stilt

noun
\ ˈstilt How to pronounce stilt (audio) \

Definition of stilt

 (Entry 1 of 2)

1a : one of two poles each with a rest or strap for the foot used to elevate the wearer above the ground in walking
b : a pile or post serving as one of the supports of a structure above ground or water level
2 plural also stilt : any of several very long-legged 3-toed shorebirds (genera Himantopus and Cladorhynchus) that are related to the avocets, frequent inland ponds and marshes, and nest in small colonies

stilt

verb
stilted; stilting; stilts

Definition of stilt (Entry 2 of 2)

transitive verb

: to raise on or as if on stilts

Examples of stilt in a Sentence

Noun a circus performer walking on stilts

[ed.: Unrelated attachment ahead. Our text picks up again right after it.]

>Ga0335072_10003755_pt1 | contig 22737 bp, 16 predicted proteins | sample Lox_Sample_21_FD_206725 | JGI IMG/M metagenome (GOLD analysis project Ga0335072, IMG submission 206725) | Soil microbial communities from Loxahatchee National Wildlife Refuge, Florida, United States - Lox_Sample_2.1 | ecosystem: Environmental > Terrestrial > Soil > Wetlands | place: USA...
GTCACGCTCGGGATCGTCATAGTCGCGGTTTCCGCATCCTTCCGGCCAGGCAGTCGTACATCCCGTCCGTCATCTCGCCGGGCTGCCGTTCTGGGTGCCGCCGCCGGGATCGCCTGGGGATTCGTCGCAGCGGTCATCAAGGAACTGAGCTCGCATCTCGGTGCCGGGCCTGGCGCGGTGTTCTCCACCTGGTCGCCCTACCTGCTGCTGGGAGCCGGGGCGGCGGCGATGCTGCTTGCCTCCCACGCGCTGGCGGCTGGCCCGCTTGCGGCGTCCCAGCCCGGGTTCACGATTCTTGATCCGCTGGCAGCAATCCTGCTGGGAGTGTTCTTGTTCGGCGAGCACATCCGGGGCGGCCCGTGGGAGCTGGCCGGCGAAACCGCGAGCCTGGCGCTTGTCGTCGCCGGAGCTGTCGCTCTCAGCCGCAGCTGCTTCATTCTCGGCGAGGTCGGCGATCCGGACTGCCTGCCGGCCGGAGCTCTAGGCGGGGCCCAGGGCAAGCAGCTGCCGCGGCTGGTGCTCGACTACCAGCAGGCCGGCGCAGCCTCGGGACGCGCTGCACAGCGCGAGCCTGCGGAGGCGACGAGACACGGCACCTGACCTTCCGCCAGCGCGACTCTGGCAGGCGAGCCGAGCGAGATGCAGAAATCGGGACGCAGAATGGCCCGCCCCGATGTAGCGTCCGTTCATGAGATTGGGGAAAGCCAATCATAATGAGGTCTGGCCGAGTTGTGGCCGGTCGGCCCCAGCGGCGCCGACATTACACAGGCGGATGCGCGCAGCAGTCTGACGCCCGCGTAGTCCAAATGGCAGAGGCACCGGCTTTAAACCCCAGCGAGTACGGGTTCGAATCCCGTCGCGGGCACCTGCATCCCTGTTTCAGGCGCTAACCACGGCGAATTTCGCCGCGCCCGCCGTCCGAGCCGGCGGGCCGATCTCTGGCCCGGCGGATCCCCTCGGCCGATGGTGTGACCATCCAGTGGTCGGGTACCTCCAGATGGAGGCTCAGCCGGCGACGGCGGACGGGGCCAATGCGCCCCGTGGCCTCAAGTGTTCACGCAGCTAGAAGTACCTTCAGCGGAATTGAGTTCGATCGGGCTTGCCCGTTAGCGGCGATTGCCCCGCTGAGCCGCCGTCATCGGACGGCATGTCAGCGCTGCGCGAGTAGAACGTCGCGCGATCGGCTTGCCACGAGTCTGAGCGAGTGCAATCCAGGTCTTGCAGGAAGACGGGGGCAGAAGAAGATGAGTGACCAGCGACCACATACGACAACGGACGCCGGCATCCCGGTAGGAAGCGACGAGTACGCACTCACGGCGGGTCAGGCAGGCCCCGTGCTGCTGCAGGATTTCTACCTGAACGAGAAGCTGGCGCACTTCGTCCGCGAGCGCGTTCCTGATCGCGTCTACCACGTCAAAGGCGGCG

Recent Examples on the Web: Noun Celebrate a variety of cultures and freedom of expression; marvel at displays of colorful costumes; bring your family for face painting, stilt-walking demos, and balloon art at the KidsFest; and dance to live music. BostonGlobe.com, 27 Aug. 2021 At the event, ticket holders can try sample sizes of cocktails and spirits, listen to the DJ, watch stilt-walkers and fire-eaters, play carnival games, have their caricatures done and have their fortunes told by a palm reader. Susan Dunne, courant.com, 28 July 2021 His stilt-walking goal is to join the UniverSoul Circus. Jordyn Noennig, Milwaukee Journal Sentinel, 21 July 2021 Back in 2013, Ginsburg hired the MarchFourth Marching Band — a group out of Portland that pairs funky tunes and stilt-walkers and acrobats — to march in the town’s big Pioneer Day Parade, and each year since entered some musical act to perform. Robert Gehrke, The Salt Lake Tribune, 23 July 2021 The vintage-y strappy fronts are in face-powder pink soft leather, the back is jacked up on a towering stilt in red and black, and there’s a slick of metal in there, too. Steff Yotka, Vogue, 12 July 2021 At Nantucket, interesting discoveries included a black-bellied whistling-duck, a calling chuck-will’s-widow, and a black-necked stilt in Nantucket Harbor. BostonGlobe.com, 26 June 2021 There’s nothing new about a bunch of red-nosed clowns and illusionists and stilt-walkers (shoes by Balenciaga) parading around downtown Fort Lauderdale. Ben Crandell, sun-sentinel.com, 16 Apr. 2021 Colorful masks also adorn the faces of Universal’s stilt-walking employees throwing beads for the Mardi Gras festivities. Gabrielle Russon, orlandosentinel.com, 23 Mar. 2021 Recent Examples on the Web: Verb Your ability to move into different situations can be stilted at times. BostonGlobe.com, 31 Aug. 2019 And the ouster of one of the longest-serving stalwarts in the agency shows how far the White House is willing to go toward disrupting NASA and attempting to break through the bureaucracy that many think has stilted its exploration efforts for years. Christian Davenport, Washington Post, 11 July 2019 Yet the dialogue grows increasingly stilted down the stretch, and, as the photographer and his guide, Riley McNutt and Eric Webster offer a limited array of reactions and poses. Rob Hubbard, Twin Cities, 9 June 2019 Universities like Chicago should enroll students from a variety of backgrounds—even if the academic-bureaucratic conception of diversity now in vogue is stilted and narrow. The Editorial Board, WSJ, 1 July 2018 The participants, including Trump, seemed unusually awkward, their interactions stilted, and their posing over in a matter of seconds. Jackie Calmes, latimes.com, 8 June 2018 Things have always felt stilted between Brianna and Claire, their relationship heavy with a lot of unsaid words. Julie Kosin, Harper's BAZAAR, 9 Oct. 2017 From steel drums to stilt walkers, Trinidad and Tobago provides lively entertainment for the whole family and brings the festive music of the Caribbean to the heart of Harford County. Aegis Staff, The Aegis, 29 May 2018 The language of the documents can be stilted, even bureaucratic. Ruth Franklin, New York Times, 10 Apr. 2018